Q&A with Cloverdale Chamber of Commerce Board Chair Erin Mewes

As the northernmost town in Sonoma County, Cloverdale is used to a slower lifestyle. Some county residents pejoratively called him “Clovertucky” to describe this ideal.

In recent years, however, with the boom in the real estate industry throughout the county, Cloverdale has come of age. The city has made infrastructure improvements. New businesses have moved in. A husband and wife duo stepped in and restored the movie theater. Visitors are no longer just passing through Cloverdale on their way to Mendocino; now they make it a destination. Local business owner Erin Mewes is chair of the Cloverdale Chamber of Commerce and has watched this transformation unfold.

We asked the Mewes, who have been part of the Cloverdale Chamber of Commerce for four years, what makes Cloverdale about the growth of the town and what comes next.

Q: What businesses do you own and how long have you lived in Cloverdale?

A: I own two retail stores: a women’s clothing store called Erin Mavis and a modern five-and-dime called Heart City. The latter is a gift shop for all ages. I moved here five years ago.

Q: How would you describe Cloverdale to someone who has never been there?

A: It’s really quiet. It is very simple. It is a small local community. Over the past five to 10 years, many Bay Area transplants have moved in, particularly to the River Road wineries. Cloverdale today looks like Healdsburg was in the 1990s – sort of a local town with few tourists. This is what makes its charm. People tend to think Cloverdale is very far because they don’t drive the extra 13 minutes it takes to get here from Healdsburg. It would be nice if people didn’t quite consider it so far.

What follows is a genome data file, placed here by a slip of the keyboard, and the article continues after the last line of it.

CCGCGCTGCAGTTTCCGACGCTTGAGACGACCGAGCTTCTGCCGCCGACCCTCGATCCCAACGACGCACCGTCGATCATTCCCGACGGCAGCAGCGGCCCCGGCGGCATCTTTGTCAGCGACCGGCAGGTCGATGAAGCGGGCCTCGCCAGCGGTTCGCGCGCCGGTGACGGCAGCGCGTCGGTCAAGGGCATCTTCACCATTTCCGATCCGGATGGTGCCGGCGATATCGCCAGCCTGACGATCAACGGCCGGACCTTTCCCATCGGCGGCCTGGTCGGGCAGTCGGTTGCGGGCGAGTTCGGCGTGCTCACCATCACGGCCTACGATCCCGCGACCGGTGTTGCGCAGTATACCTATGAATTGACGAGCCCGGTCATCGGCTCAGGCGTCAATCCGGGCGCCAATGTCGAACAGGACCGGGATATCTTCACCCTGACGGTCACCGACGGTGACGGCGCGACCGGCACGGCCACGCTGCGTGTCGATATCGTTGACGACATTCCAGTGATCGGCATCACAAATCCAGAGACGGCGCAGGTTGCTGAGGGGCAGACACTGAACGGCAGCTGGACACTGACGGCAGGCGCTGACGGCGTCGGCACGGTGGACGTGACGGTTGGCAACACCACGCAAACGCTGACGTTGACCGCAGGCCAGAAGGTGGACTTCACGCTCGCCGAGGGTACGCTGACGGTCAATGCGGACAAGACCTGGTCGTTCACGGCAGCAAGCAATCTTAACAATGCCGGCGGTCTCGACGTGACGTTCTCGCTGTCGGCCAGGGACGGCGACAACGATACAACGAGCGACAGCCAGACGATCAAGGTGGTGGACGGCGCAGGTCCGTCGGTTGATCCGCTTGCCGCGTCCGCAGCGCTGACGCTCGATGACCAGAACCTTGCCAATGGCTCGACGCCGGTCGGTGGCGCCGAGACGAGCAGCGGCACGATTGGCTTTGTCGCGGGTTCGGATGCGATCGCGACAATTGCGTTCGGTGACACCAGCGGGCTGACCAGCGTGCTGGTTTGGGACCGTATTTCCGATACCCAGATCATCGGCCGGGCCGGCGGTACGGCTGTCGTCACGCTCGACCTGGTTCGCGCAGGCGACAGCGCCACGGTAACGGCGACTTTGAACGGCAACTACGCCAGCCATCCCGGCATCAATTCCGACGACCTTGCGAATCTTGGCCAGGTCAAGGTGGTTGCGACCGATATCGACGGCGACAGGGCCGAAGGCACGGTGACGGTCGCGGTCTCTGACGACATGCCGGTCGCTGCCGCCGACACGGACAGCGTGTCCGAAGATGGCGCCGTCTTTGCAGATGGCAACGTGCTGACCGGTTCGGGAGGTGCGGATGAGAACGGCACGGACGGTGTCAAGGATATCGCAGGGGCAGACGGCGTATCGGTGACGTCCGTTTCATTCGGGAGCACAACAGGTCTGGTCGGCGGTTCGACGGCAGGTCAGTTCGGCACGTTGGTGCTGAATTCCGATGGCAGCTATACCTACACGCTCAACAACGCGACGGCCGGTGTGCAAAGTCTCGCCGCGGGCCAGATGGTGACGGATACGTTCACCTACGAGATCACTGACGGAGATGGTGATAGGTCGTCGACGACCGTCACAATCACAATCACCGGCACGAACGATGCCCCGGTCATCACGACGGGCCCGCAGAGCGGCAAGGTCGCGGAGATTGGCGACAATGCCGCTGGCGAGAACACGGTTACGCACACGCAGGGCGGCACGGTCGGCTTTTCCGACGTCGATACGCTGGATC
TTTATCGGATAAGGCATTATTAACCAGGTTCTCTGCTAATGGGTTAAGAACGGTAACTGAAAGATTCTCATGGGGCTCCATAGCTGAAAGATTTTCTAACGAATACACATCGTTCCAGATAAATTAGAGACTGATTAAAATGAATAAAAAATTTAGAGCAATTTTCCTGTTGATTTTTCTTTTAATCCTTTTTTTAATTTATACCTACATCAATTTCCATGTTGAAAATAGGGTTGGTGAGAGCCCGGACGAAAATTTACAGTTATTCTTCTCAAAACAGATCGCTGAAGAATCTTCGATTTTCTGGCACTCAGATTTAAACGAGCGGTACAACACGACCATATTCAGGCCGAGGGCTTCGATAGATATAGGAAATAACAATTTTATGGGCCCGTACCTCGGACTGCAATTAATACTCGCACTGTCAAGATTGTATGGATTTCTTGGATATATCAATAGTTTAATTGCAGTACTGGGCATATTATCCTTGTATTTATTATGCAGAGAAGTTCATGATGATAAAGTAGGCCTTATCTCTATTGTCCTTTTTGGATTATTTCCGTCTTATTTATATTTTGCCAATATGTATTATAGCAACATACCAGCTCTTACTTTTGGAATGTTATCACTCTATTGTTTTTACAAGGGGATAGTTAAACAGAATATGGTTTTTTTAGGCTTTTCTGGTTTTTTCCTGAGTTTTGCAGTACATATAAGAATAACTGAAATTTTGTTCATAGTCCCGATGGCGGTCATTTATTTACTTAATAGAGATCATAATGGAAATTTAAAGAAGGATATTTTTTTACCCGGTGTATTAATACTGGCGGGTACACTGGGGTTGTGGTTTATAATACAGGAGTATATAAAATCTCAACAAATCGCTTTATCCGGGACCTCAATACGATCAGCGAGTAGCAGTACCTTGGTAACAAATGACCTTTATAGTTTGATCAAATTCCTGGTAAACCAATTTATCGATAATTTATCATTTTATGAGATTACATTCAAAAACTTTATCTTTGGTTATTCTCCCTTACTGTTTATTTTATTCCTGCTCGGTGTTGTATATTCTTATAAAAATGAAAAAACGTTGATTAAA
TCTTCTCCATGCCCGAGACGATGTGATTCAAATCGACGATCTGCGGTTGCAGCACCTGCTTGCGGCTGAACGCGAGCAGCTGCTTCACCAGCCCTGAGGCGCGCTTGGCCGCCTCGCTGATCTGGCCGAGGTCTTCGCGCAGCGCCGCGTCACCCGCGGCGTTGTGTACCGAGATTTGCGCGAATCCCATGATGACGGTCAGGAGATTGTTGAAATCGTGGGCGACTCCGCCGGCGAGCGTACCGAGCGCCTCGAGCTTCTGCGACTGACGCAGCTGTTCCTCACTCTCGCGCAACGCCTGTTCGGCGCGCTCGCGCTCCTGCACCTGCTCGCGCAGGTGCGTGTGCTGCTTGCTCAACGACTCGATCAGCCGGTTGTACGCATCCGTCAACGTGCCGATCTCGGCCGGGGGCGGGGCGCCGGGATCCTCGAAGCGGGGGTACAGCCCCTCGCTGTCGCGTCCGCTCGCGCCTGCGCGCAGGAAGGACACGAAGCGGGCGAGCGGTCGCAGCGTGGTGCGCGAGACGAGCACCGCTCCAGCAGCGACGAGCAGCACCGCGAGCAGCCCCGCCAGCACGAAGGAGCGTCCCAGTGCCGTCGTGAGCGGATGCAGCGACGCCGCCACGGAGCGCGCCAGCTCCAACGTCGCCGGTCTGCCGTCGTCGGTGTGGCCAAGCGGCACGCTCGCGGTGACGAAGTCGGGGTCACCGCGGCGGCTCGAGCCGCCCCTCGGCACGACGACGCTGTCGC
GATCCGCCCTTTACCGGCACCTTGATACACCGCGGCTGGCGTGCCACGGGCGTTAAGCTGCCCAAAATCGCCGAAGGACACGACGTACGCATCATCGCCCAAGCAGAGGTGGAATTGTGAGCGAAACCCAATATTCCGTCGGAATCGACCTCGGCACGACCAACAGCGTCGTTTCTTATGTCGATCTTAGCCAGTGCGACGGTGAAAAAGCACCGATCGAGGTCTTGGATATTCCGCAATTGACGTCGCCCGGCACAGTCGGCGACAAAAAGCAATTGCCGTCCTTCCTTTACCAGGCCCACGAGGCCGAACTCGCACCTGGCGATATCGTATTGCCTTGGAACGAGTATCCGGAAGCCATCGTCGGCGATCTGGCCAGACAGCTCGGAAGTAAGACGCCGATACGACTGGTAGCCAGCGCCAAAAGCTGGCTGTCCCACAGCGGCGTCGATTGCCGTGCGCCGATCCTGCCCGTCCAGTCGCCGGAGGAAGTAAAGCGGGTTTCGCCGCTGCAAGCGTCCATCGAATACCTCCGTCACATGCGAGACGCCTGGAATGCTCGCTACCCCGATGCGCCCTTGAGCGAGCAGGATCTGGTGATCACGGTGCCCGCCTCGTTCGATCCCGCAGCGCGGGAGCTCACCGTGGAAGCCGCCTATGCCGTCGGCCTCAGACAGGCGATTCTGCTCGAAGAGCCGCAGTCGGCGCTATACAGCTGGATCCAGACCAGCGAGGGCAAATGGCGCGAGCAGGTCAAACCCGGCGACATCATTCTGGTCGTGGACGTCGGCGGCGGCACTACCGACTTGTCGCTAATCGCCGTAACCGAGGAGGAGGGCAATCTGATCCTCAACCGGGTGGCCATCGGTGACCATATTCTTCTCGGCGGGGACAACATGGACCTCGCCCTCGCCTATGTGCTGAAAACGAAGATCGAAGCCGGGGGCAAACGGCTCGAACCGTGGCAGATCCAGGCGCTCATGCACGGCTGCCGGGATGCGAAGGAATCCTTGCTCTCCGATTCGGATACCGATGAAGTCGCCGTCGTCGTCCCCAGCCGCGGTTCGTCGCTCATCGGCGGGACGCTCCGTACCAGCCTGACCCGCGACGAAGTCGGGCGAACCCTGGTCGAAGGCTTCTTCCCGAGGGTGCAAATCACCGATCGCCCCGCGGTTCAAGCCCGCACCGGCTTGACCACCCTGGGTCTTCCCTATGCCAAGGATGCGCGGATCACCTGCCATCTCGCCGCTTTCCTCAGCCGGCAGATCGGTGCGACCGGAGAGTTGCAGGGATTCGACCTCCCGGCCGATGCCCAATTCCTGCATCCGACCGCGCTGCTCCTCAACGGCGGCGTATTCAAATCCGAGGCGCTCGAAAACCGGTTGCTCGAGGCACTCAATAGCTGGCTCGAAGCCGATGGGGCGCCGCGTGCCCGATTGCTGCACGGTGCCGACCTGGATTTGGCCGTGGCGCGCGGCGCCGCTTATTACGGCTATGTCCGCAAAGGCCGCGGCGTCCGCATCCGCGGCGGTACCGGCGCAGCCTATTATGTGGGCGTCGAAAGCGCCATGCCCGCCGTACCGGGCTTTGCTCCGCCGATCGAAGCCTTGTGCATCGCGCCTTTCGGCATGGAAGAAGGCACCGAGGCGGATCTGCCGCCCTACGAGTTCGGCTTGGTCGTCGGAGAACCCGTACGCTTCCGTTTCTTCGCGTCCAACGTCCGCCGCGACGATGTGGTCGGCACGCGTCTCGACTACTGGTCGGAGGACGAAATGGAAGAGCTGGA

Q: This idea of ​​Cloverdale being a rural outpost has prompted some to use the term ‘Clovertucky’. What do you think of this sentence?

A: Some people don’t like it, but I think it’s been embraced by the locals. We have a local brewpub (the Railroad Station Bar & Grill) that has a “Clovertucky Special” on their menu. It’s a fried chicken dinner. We try to have fun with it.

Q: What is the business climate like in Cloverdale today?

A: We are very lucky to have a very strong local clientele. Cloverdale is a bit removed from the rest of the county geographically. People don’t want to take the 101 to head north to Ukiah or south to Santa Rosa, so people are really grateful and supportive of the local businesses we have in town. Many downtown improvements have revolved around the Silverwood Building, which Barry Hoffner bought in 2017 and remodeled more than two years later. This building extends from Cloverdale Boulevard for almost the entirety of First Street. It has ample parking at the rear. Hoffner renovated the building to house all sorts of new businesses and restaurants. I wanted to be part of the project, and that’s where my shops are today. The building also houses the Trading Post restaurant, a yoga studio, an insurance office and our local print shop. There is also one place available.

Q: How much change do you expect to see in downtown Cloverdale?